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Empowerment Starts Here with Kelly Wickham Hurst (click here to listen).
Scroll down to access links and other resources mentioned in Episode 42- “The Case of Being Black at School.”
Gloria Ladson Billings argues that culturally relevant teaching is simply good teaching. However, if this is true, why don’t we simply call it good teaching. Why must we call it culturally relevant? It is my argument that when serving students in the margins, racially and socioeconomically speaking, educators become distracted if not blinded by biases, stereotypes and other psychological barriers they secretly (and even blatantly) harbor. Good teaching then becomes parked in the spirit of addressing these other issues, artificial as they might be, forcing us to name a pedagogy that keeps our students human, whole and dignified!!
This is the value of Kelly’s work. She brilliantly calls out the ways in which schools serving black students sacrifice the principles of effective instruction in exchange for political priorities that have very little to do with the advancement of black children, their families and the communities that house them.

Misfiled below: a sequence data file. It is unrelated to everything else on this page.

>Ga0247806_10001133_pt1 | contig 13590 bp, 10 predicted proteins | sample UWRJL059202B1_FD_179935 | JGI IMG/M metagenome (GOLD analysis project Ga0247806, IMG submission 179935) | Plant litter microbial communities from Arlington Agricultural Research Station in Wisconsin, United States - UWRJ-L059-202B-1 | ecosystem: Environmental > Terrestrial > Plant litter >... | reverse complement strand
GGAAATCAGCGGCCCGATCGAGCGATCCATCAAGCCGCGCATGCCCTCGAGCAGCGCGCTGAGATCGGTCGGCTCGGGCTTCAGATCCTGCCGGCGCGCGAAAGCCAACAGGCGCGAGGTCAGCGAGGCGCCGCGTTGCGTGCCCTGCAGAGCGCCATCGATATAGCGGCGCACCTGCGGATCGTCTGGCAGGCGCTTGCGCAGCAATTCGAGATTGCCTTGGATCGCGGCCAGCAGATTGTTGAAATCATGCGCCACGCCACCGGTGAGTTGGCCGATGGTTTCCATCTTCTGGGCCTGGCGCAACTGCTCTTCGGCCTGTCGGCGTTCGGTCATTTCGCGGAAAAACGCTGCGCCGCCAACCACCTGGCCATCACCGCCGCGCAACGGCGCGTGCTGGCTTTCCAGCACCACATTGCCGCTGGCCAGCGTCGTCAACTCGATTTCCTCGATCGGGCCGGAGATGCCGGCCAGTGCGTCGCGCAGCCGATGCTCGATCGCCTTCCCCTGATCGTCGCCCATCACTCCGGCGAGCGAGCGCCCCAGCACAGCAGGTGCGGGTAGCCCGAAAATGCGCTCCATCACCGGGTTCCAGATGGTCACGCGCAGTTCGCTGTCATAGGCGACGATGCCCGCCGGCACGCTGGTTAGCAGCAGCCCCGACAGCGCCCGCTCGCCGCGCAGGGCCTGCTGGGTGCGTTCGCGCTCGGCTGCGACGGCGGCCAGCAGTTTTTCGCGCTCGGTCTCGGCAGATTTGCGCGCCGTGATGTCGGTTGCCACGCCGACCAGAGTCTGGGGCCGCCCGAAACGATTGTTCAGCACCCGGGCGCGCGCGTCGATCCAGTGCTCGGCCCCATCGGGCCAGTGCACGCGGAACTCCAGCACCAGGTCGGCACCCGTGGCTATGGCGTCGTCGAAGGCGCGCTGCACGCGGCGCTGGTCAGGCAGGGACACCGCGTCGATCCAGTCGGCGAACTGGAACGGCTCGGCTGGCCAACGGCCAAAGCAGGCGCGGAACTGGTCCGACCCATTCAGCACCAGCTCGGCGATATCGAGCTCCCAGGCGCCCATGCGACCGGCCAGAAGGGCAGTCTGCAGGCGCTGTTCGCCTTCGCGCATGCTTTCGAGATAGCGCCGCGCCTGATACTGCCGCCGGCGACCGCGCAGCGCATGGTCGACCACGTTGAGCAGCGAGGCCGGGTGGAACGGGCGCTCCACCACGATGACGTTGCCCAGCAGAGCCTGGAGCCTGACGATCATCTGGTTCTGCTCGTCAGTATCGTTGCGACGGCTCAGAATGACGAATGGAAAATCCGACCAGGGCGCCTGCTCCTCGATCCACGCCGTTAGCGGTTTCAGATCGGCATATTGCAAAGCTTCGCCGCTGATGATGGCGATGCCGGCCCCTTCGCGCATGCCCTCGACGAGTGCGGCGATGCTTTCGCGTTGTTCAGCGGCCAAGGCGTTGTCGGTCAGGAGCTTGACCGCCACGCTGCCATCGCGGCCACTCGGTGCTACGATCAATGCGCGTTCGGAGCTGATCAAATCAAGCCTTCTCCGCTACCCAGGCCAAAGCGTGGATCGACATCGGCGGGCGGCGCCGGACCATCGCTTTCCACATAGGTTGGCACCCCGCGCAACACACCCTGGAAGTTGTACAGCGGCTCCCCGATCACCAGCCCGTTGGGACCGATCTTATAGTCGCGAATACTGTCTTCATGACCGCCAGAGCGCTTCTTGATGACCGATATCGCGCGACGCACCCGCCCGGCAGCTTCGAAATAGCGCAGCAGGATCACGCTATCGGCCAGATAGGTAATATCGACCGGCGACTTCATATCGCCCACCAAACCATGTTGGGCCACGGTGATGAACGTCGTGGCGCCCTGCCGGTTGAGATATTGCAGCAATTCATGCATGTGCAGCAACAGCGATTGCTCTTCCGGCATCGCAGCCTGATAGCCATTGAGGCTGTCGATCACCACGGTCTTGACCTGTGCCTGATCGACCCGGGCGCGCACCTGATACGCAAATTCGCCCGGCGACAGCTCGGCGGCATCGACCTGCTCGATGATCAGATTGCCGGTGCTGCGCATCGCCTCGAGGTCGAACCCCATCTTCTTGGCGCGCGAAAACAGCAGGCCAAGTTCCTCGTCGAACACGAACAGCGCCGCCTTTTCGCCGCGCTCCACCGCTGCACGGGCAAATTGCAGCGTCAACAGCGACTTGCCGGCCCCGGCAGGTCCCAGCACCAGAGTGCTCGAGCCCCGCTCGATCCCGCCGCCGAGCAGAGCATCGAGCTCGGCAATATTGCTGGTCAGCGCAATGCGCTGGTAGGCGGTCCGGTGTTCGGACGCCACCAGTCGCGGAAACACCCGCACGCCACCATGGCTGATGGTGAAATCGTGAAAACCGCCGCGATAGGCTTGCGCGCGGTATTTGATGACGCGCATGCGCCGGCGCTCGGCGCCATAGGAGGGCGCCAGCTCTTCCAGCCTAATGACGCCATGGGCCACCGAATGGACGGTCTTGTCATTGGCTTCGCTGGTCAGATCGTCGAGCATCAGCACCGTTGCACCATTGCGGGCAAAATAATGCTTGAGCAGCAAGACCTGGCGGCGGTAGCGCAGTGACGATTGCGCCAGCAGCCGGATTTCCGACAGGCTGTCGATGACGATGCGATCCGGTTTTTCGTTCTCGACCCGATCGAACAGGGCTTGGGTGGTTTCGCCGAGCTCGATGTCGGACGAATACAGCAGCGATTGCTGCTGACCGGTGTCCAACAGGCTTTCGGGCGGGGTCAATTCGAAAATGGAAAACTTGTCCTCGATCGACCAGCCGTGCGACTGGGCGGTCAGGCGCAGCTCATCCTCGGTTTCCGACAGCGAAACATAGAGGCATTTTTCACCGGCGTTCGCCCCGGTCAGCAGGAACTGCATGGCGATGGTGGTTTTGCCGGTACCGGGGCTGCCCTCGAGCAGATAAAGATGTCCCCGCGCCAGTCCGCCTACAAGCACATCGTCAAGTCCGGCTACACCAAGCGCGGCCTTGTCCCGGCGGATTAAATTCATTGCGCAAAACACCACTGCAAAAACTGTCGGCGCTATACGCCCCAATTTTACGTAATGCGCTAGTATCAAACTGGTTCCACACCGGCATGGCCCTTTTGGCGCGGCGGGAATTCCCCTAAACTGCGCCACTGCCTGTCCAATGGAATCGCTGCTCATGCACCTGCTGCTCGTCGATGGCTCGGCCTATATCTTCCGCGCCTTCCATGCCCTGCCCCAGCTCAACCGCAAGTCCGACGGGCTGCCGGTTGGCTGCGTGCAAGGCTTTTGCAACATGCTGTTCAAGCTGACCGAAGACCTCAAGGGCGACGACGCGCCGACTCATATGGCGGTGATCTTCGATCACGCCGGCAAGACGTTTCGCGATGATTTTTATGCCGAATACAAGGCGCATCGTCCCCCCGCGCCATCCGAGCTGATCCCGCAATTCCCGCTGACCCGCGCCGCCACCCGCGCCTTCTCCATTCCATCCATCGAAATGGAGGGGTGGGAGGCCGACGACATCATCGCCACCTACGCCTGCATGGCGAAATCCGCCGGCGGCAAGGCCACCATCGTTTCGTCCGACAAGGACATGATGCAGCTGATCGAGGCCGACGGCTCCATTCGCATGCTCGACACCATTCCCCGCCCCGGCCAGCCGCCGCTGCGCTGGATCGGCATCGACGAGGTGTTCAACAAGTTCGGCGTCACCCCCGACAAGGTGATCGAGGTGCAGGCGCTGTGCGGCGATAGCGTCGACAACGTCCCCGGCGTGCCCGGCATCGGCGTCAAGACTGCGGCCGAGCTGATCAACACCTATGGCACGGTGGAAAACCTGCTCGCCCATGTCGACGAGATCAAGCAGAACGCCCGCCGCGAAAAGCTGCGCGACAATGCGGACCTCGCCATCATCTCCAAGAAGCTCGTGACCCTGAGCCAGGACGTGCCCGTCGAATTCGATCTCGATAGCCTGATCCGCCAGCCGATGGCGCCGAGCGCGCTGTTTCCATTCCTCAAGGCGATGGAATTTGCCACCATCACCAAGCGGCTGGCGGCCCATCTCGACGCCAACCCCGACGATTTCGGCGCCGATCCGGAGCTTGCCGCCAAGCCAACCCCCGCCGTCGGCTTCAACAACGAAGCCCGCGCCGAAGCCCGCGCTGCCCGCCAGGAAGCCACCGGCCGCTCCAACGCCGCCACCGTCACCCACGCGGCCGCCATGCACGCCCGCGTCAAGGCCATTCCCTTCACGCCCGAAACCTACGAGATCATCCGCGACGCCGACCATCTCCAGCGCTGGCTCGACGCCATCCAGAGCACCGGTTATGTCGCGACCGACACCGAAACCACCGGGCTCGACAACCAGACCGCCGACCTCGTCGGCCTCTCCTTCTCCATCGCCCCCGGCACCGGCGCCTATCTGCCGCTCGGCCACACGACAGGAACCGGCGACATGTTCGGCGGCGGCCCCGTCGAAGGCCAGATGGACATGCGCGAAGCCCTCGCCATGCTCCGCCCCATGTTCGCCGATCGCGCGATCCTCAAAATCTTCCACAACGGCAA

In this episode, Kelly talks about being black at school as a psychosocial phenomenon impacting black students and families, black educators, and black community stakeholders. She also talks about the nonprofit and for-profit organization that fuels her work and the dynamic challenges of monetizing social justice work and providing services to schools for a fee.
In the close out of the episode, I talk about my connection to a number of nuggets located in the call: about the power of rules and rule construction; about student agency and voice; and about the political act of good teaching. I also talk about my favorite part of the conversation with Kelly where she talks about schooling from the perspective of a black student. The story she provides about how a young man conceptualized how he was treated in class in contrast to his white counterparts is absolutely amazing. This part (as with the entire call) must be heard!!
I am deeply inspired by Kelly’s work. She is smart, compassionate, warm, and inviting! I am so glad that I got up the courage to contact her as she offered so many gifts to me as a practitioner that serves black students and as a black female innovator in the world trying to truly think and act outside of the box!!
Are you struggling with power dynamics at your job, school or home? Know that a life coach can help you problem solve!! Please contact me if you want to learn more.
Key Points Discussed:
Resources and Links Mentioned in this Episode:
“But That’s Good Teaching! The Case for Culturally Relevant Teaching” Article by Gloria Ladson-Billings
Being Black at School (Kelly Wickham Hurst’s organization)
Other ESHpodcast Episodes Mentioned
Terms and Concepts Mentioned
Kelly Wickham Hurst; culturally relevant teaching; Gloria Ladson Billings; black students; teaching and learning; nonprofit industrial complex; student power; student agency
Please feel free to let me if you catch any mistakes. Thanks!!
The Full Link for the Episode…
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